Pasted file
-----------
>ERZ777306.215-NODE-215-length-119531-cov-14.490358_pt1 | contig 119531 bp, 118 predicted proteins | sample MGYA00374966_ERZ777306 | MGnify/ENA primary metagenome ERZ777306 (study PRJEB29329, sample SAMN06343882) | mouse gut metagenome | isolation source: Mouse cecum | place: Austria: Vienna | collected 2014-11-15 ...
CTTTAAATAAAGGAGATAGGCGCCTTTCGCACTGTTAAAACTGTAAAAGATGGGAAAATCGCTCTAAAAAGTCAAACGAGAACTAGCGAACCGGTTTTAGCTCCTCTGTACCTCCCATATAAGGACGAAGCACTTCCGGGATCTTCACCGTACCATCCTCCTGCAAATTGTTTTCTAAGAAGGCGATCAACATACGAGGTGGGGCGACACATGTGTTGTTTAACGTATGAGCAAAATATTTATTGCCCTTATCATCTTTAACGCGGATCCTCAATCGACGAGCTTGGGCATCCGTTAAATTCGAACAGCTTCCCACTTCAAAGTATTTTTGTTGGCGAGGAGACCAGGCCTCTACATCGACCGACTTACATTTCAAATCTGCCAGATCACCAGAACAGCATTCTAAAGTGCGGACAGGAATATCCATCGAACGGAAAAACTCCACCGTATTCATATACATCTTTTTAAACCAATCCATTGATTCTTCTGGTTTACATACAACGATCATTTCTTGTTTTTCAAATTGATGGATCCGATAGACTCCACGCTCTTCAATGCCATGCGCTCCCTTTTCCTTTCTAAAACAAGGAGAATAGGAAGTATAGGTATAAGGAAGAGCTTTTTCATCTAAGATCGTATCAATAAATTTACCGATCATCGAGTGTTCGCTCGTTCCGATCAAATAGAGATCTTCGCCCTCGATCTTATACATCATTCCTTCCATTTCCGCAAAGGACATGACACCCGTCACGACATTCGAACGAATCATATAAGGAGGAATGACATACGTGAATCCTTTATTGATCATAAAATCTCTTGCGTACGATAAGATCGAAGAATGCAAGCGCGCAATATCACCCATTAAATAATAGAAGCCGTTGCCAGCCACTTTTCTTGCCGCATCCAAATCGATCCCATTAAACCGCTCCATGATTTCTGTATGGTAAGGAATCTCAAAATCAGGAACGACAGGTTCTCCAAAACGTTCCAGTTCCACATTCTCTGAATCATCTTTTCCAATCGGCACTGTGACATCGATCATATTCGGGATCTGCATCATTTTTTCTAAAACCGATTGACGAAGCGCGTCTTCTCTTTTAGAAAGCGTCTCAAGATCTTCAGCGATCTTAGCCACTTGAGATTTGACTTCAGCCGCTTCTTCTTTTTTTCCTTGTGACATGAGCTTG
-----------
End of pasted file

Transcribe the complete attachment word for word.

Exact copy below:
>ERZ777306.215-NODE-215-length-119531-cov-14.490358_pt1 | contig 119531 bp, 118 predicted proteins | sample MGYA00374966_ERZ777306 | MGnify/ENA primary metagenome ERZ777306 (study PRJEB29329, sample SAMN06343882) | mouse gut metagenome | isolation source: Mouse cecum | place: Austria: Vienna | collected 2014-11-15 ...
CTTTAAATAAAGGAGATAGGCGCCTTTCGCACTGTTAAAACTGTAAAAGATGGGAAAATCGCTCTAAAAAGTCAAACGAGAACTAGCGAACCGGTTTTAGCTCCTCTGTACCTCCCATATAAGGACGAAGCACTTCCGGGATCTTCACCGTACCATCCTCCTGCAAATTGTTTTCTAAGAAGGCGATCAACATACGAGGTGGGGCGACACATGTGTTGTTTAACGTATGAGCAAAATATTTATTGCCCTTATCATCTTTAACGCGGATCCTCAATCGACGAGCTTGGGCATCCGTTAAATTCGAACAGCTTCCCACTTCAAAGTATTTTTGTTGGCGAGGAGACCAGGCCTCTACATCGACCGACTTACATTTCAAATCTGCCAGATCACCAGAACAGCATTCTAAAGTGCGGACAGGAATATCCATCGAACGGAAAAACTCCACCGTATTCATATACATCTTTTTAAACCAATCCATTGATTCTTCTGGTTTACATACAACGATCATTTCTTGTTTTTCAAATTGATGGATCCGATAGACTCCACGCTCTTCAATGCCATGCGCTCCCTTTTCCTTTCTAAAACAAGGAGAATAGGAAGTATAGGTATAAGGAAGAGCTTTTTCATCTAAGATCGTATCAATAAATTTACCGATCATCGAGTGTTCGCTCGTTCCGATCAAATAGAGATCTTCGCCCTCGATCTTATACATCATTCCTTCCATTTCCGCAAAGGACATGACACCCGTCACGACATTCGAACGAATCATATAAGGAGGAATGACATACGTGAATCCTTTATTGATCATAAAATCTCTTGCGTACGATAAGATCGAAGAATGCAAGCGCGCAATATCACCCATTAAATAATAGAAGCCGTTGCCAGCCACTTTTCTTGCCGCATCCAAATCGATCCCATTAAACCGCTCCATGATTTCTGTATGGTAAGGAATCTCAAAATCAGGAACGACAGGTTCTCCAAAACGTTCCAGTTCCACATTCTCTGAATCATCTTTTCCAATCGGCACTGTGACATCGATCATATTCGGGATCTGCATCATTTTTTCTAAAACCGATTGACGAAGCGCGTCTTCTCTTTTAGAAAGCGTCTCAAGATCTTCAGCGATCTTAGCCACTTGAGATTTGACTTCAGCCGCTTCTTCTTTTTTTCCTTGTGACATGAGCTTG